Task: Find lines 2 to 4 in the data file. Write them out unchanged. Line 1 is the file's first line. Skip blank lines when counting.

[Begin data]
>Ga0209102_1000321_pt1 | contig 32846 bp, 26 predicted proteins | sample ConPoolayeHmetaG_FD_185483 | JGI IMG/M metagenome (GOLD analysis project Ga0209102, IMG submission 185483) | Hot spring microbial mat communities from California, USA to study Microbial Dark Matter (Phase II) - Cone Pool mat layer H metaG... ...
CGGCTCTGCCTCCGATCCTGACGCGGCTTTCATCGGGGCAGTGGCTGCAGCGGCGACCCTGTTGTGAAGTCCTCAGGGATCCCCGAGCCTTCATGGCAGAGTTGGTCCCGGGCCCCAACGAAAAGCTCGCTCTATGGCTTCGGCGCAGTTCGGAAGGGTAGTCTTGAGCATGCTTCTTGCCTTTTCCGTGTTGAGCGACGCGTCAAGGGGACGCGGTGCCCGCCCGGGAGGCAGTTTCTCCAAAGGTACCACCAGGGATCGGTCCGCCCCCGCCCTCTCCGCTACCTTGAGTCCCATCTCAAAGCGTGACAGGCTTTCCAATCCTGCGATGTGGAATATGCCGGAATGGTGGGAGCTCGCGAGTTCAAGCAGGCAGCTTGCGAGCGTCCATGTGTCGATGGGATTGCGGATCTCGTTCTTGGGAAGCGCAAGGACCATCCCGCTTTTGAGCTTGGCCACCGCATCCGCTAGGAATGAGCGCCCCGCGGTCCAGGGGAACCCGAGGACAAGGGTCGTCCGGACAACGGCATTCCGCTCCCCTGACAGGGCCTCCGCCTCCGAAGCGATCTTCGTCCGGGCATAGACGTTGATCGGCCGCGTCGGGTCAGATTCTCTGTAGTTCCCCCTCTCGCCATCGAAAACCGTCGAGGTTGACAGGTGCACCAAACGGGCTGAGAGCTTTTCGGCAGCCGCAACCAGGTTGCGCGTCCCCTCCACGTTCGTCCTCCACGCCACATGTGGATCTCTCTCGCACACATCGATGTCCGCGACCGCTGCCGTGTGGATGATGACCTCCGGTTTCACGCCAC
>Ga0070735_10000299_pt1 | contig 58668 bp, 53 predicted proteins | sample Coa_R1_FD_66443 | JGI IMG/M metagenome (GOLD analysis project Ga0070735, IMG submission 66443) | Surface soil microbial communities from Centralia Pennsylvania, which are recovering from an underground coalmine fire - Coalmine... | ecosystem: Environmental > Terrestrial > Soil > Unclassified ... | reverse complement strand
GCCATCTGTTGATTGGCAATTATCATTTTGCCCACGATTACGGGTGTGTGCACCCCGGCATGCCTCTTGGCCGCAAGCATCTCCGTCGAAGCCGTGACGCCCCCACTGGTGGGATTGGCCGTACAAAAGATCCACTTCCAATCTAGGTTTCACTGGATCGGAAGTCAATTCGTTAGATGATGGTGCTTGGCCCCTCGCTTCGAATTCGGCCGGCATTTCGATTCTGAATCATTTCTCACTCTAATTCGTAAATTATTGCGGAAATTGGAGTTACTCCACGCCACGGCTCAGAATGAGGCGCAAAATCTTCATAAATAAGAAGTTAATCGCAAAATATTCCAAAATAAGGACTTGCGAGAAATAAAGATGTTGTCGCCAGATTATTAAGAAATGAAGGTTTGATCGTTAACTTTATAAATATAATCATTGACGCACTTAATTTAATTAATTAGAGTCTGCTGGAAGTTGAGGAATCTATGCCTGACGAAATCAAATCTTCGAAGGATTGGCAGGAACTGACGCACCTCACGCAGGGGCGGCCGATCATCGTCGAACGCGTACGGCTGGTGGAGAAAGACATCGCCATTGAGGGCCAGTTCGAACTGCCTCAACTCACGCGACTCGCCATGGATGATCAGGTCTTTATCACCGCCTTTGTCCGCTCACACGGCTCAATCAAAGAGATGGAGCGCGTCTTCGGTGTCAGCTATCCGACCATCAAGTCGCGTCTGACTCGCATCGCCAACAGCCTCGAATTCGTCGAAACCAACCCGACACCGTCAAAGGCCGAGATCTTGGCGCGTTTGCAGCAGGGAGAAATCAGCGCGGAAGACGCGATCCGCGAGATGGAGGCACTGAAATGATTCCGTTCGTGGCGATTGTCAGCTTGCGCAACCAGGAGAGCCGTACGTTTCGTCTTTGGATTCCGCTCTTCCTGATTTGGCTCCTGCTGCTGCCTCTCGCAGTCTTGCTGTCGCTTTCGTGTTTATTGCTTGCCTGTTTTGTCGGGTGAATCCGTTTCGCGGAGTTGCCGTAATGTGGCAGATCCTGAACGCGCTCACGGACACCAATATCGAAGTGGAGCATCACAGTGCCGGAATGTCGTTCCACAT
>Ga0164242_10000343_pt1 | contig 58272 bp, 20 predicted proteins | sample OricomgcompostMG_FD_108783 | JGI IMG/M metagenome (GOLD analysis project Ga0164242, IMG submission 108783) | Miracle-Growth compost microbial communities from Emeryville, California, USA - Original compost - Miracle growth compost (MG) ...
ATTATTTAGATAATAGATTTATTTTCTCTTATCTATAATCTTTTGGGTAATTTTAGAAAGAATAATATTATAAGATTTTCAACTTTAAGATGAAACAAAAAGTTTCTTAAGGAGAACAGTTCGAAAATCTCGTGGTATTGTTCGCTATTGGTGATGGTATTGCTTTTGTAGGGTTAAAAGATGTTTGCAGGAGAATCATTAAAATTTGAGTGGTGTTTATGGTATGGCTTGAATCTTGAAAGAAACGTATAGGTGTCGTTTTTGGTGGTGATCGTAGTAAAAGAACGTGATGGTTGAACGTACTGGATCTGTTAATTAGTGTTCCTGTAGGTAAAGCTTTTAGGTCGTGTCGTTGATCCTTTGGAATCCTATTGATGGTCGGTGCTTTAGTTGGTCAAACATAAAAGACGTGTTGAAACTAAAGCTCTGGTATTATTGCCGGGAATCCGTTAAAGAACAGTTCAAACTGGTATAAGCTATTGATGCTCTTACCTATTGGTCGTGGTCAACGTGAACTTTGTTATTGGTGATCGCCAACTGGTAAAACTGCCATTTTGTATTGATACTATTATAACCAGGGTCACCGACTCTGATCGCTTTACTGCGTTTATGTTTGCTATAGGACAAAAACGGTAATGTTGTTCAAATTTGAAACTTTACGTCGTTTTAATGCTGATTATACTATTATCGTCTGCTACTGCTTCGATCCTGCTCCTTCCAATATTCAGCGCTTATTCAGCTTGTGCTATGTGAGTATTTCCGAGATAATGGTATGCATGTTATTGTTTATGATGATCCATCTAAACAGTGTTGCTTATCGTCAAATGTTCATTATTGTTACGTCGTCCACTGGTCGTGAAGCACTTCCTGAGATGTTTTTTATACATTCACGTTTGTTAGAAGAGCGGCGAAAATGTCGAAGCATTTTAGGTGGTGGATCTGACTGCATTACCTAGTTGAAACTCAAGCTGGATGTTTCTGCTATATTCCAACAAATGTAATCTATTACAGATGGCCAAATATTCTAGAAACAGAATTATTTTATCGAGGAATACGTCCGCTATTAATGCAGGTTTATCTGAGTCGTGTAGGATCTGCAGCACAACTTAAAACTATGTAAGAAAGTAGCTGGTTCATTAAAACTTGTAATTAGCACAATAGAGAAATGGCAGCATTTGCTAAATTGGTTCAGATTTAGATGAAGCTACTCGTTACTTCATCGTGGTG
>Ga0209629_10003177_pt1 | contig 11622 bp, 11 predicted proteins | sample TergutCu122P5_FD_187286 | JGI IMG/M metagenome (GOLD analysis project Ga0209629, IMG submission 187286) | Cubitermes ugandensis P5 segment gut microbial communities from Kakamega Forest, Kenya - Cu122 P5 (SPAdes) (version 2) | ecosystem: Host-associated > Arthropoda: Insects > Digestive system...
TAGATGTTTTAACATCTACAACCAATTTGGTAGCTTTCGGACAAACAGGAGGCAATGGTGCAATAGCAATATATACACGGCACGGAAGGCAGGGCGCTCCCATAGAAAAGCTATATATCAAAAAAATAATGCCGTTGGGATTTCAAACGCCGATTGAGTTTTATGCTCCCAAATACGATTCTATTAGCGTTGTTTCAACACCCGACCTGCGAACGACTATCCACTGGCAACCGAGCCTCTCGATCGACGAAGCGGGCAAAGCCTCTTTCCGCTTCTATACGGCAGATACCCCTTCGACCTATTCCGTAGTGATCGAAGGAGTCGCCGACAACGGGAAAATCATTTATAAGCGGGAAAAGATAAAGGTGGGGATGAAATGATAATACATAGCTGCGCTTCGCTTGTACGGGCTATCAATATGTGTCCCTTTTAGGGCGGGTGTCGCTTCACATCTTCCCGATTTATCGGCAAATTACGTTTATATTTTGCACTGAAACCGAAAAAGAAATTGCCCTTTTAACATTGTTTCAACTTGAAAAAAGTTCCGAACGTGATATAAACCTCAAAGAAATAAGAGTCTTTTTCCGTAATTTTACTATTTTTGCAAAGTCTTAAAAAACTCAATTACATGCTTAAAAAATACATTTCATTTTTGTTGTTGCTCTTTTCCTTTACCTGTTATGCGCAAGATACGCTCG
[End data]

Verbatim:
CGGCTCTGCCTCCGATCCTGACGCGGCTTTCATCGGGGCAGTGGCTGCAGCGGCGACCCTGTTGTGAAGTCCTCAGGGATCCCCGAGCCTTCATGGCAGAGTTGGTCCCGGGCCCCAACGAAAAGCTCGCTCTATGGCTTCGGCGCAGTTCGGAAGGGTAGTCTTGAGCATGCTTCTTGCCTTTTCCGTGTTGAGCGACGCGTCAAGGGGACGCGGTGCCCGCCCGGGAGGCAGTTTCTCCAAAGGTACCACCAGGGATCGGTCCGCCCCCGCCCTCTCCGCTACCTTGAGTCCCATCTCAAAGCGTGACAGGCTTTCCAATCCTGCGATGTGGAATATGCCGGAATGGTGGGAGCTCGCGAGTTCAAGCAGGCAGCTTGCGAGCGTCCATGTGTCGATGGGATTGCGGATCTCGTTCTTGGGAAGCGCAAGGACCATCCCGCTTTTGAGCTTGGCCACCGCATCCGCTAGGAATGAGCGCCCCGCGGTCCAGGGGAACCCGAGGACAAGGGTCGTCCGGACAACGGCATTCCGCTCCCCTGACAGGGCCTCCGCCTCCGAAGCGATCTTCGTCCGGGCATAGACGTTGATCGGCCGCGTCGGGTCAGATTCTCTGTAGTTCCCCCTCTCGCCATCGAAAACCGTCGAGGTTGACAGGTGCACCAAACGGGCTGAGAGCTTTTCGGCAGCCGCAACCAGGTTGCGCGTCCCCTCCACGTTCGTCCTCCACGCCACATGTGGATCTCTCTCGCACACATCGATGTCCGCGACCGCTGCCGTGTGGATGATGACCTCCGGTTTCACGCCAC
>Ga0070735_10000299_pt1 | contig 58668 bp, 53 predicted proteins | sample Coa_R1_FD_66443 | JGI IMG/M metagenome (GOLD analysis project Ga0070735, IMG submission 66443) | Surface soil microbial communities from Centralia Pennsylvania, which are recovering from an underground coalmine fire - Coalmine... | ecosystem: Environmental > Terrestrial > Soil > Unclassified ... | reverse complement strand
GCCATCTGTTGATTGGCAATTATCATTTTGCCCACGATTACGGGTGTGTGCACCCCGGCATGCCTCTTGGCCGCAAGCATCTCCGTCGAAGCCGTGACGCCCCCACTGGTGGGATTGGCCGTACAAAAGATCCACTTCCAATCTAGGTTTCACTGGATCGGAAGTCAATTCGTTAGATGATGGTGCTTGGCCCCTCGCTTCGAATTCGGCCGGCATTTCGATTCTGAATCATTTCTCACTCTAATTCGTAAATTATTGCGGAAATTGGAGTTACTCCACGCCACGGCTCAGAATGAGGCGCAAAATCTTCATAAATAAGAAGTTAATCGCAAAATATTCCAAAATAAGGACTTGCGAGAAATAAAGATGTTGTCGCCAGATTATTAAGAAATGAAGGTTTGATCGTTAACTTTATAAATATAATCATTGACGCACTTAATTTAATTAATTAGAGTCTGCTGGAAGTTGAGGAATCTATGCCTGACGAAATCAAATCTTCGAAGGATTGGCAGGAACTGACGCACCTCACGCAGGGGCGGCCGATCATCGTCGAACGCGTACGGCTGGTGGAGAAAGACATCGCCATTGAGGGCCAGTTCGAACTGCCTCAACTCACGCGACTCGCCATGGATGATCAGGTCTTTATCACCGCCTTTGTCCGCTCACACGGCTCAATCAAAGAGATGGAGCGCGTCTTCGGTGTCAGCTATCCGACCATCAAGTCGCGTCTGACTCGCATCGCCAACAGCCTCGAATTCGTCGAAACCAACCCGACACCGTCAAAGGCCGAGATCTTGGCGCGTTTGCAGCAGGGAGAAATCAGCGCGGAAGACGCGATCCGCGAGATGGAGGCACTGAAATGATTCCGTTCGTGGCGATTGTCAGCTTGCGCAACCAGGAGAGCCGTACGTTTCGTCTTTGGATTCCGCTCTTCCTGATTTGGCTCCTGCTGCTGCCTCTCGCAGTCTTGCTGTCGCTTTCGTGTTTATTGCTTGCCTGTTTTGTCGGGTGAATCCGTTTCGCGGAGTTGCCGTAATGTGGCAGATCCTGAACGCGCTCACGGACACCAATATCGAAGTGGAGCATCACAGTGCCGGAATGTCGTTCCACAT